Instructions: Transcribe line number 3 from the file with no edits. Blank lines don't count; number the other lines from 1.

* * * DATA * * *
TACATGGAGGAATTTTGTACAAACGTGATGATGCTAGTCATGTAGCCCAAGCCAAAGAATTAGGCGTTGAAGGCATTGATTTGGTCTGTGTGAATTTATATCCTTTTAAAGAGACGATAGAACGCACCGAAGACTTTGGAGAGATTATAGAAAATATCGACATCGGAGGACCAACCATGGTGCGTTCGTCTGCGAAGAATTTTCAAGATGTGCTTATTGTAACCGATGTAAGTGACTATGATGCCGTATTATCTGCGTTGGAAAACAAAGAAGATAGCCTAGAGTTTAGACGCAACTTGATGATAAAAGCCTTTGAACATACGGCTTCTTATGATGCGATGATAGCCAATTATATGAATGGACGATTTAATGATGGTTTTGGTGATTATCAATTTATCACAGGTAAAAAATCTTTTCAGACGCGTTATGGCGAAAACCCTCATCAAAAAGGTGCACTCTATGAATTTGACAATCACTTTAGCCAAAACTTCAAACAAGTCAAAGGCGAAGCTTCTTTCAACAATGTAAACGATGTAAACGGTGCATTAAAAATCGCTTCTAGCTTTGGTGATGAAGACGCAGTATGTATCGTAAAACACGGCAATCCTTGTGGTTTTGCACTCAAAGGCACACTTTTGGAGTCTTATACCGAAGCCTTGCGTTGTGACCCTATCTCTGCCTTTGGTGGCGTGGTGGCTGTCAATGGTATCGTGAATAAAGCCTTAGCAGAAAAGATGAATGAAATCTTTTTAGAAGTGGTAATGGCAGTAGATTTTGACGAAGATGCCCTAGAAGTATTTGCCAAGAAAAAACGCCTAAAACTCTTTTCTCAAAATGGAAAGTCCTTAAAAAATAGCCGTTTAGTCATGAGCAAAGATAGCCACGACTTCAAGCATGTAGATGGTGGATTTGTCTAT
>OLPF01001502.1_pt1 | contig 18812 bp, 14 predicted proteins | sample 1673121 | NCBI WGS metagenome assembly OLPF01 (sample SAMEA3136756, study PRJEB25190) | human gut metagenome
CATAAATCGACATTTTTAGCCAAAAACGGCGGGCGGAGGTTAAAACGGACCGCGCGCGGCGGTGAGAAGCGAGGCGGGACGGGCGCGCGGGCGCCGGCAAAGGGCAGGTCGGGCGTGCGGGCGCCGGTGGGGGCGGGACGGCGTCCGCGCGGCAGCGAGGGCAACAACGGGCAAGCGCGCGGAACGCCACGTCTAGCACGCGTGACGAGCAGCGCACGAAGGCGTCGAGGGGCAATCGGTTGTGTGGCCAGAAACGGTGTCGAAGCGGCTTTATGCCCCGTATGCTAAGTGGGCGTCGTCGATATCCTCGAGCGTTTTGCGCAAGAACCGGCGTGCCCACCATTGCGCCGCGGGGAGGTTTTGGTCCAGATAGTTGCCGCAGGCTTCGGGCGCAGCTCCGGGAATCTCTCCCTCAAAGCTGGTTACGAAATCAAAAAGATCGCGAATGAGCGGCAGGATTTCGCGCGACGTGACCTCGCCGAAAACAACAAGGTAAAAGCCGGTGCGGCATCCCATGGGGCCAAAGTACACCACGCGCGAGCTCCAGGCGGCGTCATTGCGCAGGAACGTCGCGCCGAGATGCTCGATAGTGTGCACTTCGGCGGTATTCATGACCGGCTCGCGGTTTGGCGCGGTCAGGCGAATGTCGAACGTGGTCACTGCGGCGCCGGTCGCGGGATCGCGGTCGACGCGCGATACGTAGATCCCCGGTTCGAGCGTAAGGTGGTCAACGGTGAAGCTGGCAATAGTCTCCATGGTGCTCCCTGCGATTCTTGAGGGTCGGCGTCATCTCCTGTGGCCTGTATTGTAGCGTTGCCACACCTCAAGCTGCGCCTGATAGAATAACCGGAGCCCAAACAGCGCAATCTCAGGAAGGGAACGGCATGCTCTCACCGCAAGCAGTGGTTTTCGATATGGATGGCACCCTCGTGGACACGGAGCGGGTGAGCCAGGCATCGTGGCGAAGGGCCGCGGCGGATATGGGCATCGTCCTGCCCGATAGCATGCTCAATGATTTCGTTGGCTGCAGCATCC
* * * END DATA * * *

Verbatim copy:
CATAAATCGACATTTTTAGCCAAAAACGGCGGGCGGAGGTTAAAACGGACCGCGCGCGGCGGTGAGAAGCGAGGCGGGACGGGCGCGCGGGCGCCGGCAAAGGGCAGGTCGGGCGTGCGGGCGCCGGTGGGGGCGGGACGGCGTCCGCGCGGCAGCGAGGGCAACAACGGGCAAGCGCGCGGAACGCCACGTCTAGCACGCGTGACGAGCAGCGCACGAAGGCGTCGAGGGGCAATCGGTTGTGTGGCCAGAAACGGTGTCGAAGCGGCTTTATGCCCCGTATGCTAAGTGGGCGTCGTCGATATCCTCGAGCGTTTTGCGCAAGAACCGGCGTGCCCACCATTGCGCCGCGGGGAGGTTTTGGTCCAGATAGTTGCCGCAGGCTTCGGGCGCAGCTCCGGGAATCTCTCCCTCAAAGCTGGTTACGAAATCAAAAAGATCGCGAATGAGCGGCAGGATTTCGCGCGACGTGACCTCGCCGAAAACAACAAGGTAAAAGCCGGTGCGGCATCCCATGGGGCCAAAGTACACCACGCGCGAGCTCCAGGCGGCGTCATTGCGCAGGAACGTCGCGCCGAGATGCTCGATAGTGTGCACTTCGGCGGTATTCATGACCGGCTCGCGGTTTGGCGCGGTCAGGCGAATGTCGAACGTGGTCACTGCGGCGCCGGTCGCGGGATCGCGGTCGACGCGCGATACGTAGATCCCCGGTTCGAGCGTAAGGTGGTCAACGGTGAAGCTGGCAATAGTCTCCATGGTGCTCCCTGCGATTCTTGAGGGTCGGCGTCATCTCCTGTGGCCTGTATTGTAGCGTTGCCACACCTCAAGCTGCGCCTGATAGAATAACCGGAGCCCAAACAGCGCAATCTCAGGAAGGGAACGGCATGCTCTCACCGCAAGCAGTGGTTTTCGATATGGATGGCACCCTCGTGGACACGGAGCGGGTGAGCCAGGCATCGTGGCGAAGGGCCGCGGCGGATATGGGCATCGTCCTGCCCGATAGCATGCTCAATGATTTCGTTGGCTGCAGCATCC